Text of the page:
What are the main weaknesses, omissions, mistakes, flaws, bad judgments, and sins that a director can commit? Here are several ways that a governing board can lose its way, along with some basic principles by which to operate.

  1. Veering off the mission. If the mission is not a central theme at every board meeting, it can be easy for a board to lose focus of the organization’s true purpose.
  2. Complacency. Some symptoms of complacency might include board members who put off their assignments, disregard the core responsibilities that come with being a board member, fail to ask questions, or miss meetings.
  3. Misguided motivations. Misguided and unethical motivations, undeclared conflicts of interest, and the pursuit of personal benefit can endanger the organization’s tax-exempt status.
  4. Multiple voices. Differing opinions need to be resolved in the boardroom, not declared outside to constituents, the media, or customers.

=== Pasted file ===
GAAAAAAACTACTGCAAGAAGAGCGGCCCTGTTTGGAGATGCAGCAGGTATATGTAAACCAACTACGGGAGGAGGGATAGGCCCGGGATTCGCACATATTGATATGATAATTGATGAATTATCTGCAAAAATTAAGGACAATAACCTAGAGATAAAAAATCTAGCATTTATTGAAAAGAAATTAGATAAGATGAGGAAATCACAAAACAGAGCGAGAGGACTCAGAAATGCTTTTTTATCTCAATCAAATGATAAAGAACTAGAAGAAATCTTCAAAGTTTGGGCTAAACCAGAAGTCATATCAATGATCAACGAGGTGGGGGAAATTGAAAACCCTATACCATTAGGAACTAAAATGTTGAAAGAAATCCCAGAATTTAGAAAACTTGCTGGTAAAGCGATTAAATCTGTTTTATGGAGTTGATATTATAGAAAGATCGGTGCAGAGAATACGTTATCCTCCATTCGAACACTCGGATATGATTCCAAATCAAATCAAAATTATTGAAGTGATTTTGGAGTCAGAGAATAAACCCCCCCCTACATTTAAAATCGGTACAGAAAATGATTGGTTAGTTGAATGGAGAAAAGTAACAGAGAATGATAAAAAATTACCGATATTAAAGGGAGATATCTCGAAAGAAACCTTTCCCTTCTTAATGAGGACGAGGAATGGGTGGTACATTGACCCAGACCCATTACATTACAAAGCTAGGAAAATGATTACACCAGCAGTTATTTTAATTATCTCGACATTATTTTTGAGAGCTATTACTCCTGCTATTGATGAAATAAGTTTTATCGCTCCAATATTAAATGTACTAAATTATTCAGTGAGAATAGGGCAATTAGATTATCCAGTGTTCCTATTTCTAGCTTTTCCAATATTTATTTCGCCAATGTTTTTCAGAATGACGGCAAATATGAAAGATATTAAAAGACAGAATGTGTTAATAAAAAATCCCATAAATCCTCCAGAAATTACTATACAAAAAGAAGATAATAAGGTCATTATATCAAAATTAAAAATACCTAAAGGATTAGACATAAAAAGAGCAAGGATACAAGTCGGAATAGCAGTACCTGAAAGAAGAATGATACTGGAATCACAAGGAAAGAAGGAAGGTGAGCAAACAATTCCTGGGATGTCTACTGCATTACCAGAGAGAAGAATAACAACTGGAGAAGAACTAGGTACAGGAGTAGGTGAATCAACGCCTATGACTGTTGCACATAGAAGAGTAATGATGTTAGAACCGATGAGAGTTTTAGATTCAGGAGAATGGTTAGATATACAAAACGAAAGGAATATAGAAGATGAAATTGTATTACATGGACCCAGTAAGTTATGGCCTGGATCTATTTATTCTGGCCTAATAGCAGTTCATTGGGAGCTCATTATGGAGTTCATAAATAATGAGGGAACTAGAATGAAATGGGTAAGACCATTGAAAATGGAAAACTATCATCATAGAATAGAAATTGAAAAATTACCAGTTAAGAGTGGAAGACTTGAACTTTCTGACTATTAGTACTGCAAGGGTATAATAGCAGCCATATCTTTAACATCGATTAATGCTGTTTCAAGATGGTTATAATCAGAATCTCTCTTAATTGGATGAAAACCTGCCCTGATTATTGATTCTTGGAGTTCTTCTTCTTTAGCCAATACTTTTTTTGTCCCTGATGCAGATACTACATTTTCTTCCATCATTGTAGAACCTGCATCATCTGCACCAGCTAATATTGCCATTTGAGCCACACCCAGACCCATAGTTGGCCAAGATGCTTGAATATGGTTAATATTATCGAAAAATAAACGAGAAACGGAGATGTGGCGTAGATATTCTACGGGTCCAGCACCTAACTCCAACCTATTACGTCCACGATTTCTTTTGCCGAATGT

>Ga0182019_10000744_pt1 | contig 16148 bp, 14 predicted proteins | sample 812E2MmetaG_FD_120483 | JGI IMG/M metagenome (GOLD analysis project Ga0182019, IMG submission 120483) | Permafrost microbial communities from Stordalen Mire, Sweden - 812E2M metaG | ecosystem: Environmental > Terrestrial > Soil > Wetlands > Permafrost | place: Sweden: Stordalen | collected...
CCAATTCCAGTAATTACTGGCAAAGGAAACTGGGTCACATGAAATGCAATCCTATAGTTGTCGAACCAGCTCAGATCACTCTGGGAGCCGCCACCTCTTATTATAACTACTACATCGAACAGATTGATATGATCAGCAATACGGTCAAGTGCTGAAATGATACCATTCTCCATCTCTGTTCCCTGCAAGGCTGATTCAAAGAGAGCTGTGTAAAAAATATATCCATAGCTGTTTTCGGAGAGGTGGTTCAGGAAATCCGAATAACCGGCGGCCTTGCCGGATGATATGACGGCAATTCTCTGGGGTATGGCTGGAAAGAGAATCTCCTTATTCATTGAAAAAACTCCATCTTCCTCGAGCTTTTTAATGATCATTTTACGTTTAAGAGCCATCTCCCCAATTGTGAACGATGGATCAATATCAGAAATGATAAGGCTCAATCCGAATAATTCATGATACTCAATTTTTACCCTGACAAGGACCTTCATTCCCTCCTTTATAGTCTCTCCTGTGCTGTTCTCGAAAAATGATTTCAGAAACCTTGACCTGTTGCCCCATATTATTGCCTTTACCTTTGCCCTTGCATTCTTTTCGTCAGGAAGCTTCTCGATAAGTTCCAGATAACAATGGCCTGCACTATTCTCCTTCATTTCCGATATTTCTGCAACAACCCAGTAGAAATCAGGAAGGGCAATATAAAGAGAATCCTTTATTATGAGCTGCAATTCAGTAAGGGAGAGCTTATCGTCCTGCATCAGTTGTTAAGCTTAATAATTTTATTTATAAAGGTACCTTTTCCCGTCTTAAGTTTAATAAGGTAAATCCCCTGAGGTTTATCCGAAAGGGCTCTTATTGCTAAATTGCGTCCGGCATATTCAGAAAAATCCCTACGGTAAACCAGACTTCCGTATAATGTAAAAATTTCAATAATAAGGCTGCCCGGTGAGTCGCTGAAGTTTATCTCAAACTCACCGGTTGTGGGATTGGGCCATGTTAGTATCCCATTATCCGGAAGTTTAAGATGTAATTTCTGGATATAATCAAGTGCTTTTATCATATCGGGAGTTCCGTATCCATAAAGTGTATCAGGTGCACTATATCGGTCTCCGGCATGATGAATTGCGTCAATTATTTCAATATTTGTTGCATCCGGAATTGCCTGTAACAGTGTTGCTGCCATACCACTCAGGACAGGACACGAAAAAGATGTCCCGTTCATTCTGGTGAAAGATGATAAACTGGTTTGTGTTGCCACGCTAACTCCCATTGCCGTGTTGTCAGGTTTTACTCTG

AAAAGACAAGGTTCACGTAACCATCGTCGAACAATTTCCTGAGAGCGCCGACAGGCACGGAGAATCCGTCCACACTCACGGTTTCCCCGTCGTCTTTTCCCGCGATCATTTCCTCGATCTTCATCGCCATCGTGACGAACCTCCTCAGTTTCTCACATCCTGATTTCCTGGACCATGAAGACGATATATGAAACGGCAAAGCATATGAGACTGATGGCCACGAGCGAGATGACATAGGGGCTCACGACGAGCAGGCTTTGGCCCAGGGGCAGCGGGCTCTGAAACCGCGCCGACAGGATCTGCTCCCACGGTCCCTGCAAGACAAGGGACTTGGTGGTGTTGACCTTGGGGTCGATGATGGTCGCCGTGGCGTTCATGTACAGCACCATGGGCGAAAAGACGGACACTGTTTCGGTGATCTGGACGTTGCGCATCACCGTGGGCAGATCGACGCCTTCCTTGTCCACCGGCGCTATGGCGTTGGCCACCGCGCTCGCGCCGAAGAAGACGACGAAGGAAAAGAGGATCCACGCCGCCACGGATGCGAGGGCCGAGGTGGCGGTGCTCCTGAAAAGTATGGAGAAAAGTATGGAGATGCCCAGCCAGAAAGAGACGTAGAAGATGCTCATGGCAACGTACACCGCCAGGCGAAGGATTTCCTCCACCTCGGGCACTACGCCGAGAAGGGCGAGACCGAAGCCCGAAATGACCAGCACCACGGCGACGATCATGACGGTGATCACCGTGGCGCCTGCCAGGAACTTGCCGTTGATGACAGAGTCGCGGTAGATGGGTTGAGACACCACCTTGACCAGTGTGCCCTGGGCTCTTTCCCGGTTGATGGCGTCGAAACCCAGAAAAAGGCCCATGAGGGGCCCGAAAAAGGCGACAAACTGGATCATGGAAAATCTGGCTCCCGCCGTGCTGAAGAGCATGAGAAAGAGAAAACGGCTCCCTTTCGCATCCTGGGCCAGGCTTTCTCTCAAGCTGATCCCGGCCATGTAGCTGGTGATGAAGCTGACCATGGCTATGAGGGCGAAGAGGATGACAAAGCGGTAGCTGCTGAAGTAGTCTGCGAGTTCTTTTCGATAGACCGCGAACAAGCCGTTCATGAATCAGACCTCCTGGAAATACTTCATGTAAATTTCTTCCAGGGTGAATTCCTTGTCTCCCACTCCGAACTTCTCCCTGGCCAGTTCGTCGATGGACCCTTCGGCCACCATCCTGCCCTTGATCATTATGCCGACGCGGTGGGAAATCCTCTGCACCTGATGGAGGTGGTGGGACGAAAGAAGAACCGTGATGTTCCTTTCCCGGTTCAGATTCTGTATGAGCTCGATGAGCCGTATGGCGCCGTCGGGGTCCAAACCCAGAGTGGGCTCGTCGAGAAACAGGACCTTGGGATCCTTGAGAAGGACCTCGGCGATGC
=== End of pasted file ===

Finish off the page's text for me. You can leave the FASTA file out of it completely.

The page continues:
5. Micromanaging. A board’s role is to oversee that the organization is well run; not to interfere in the domain of the chief executive.
  6. Limitless terms. New perspectives and different ideas keep a board and organization moving forward. Term limits can help boards avoid stagnation.
  7. Lawless governance. If a board fails to adopt appropriate policies or to effectively oversee financial regulations, it may become liable for wrongdoings.
  8. No self-assessment. By studying its own behavior, sharing impressions, and analyzing the results, a board is able to lay the groundwork for self-improvement.
  9. Lack of self-improvement. Boards that do not provide learning possibilities for their members miss opportunities and inefficiently utilize their members’ abilities.
  10. Knotted purse strings. If the board is not supporting the organization whole-heartedly, how can it convince others to do so?

From the Boardsource Knowledge Center

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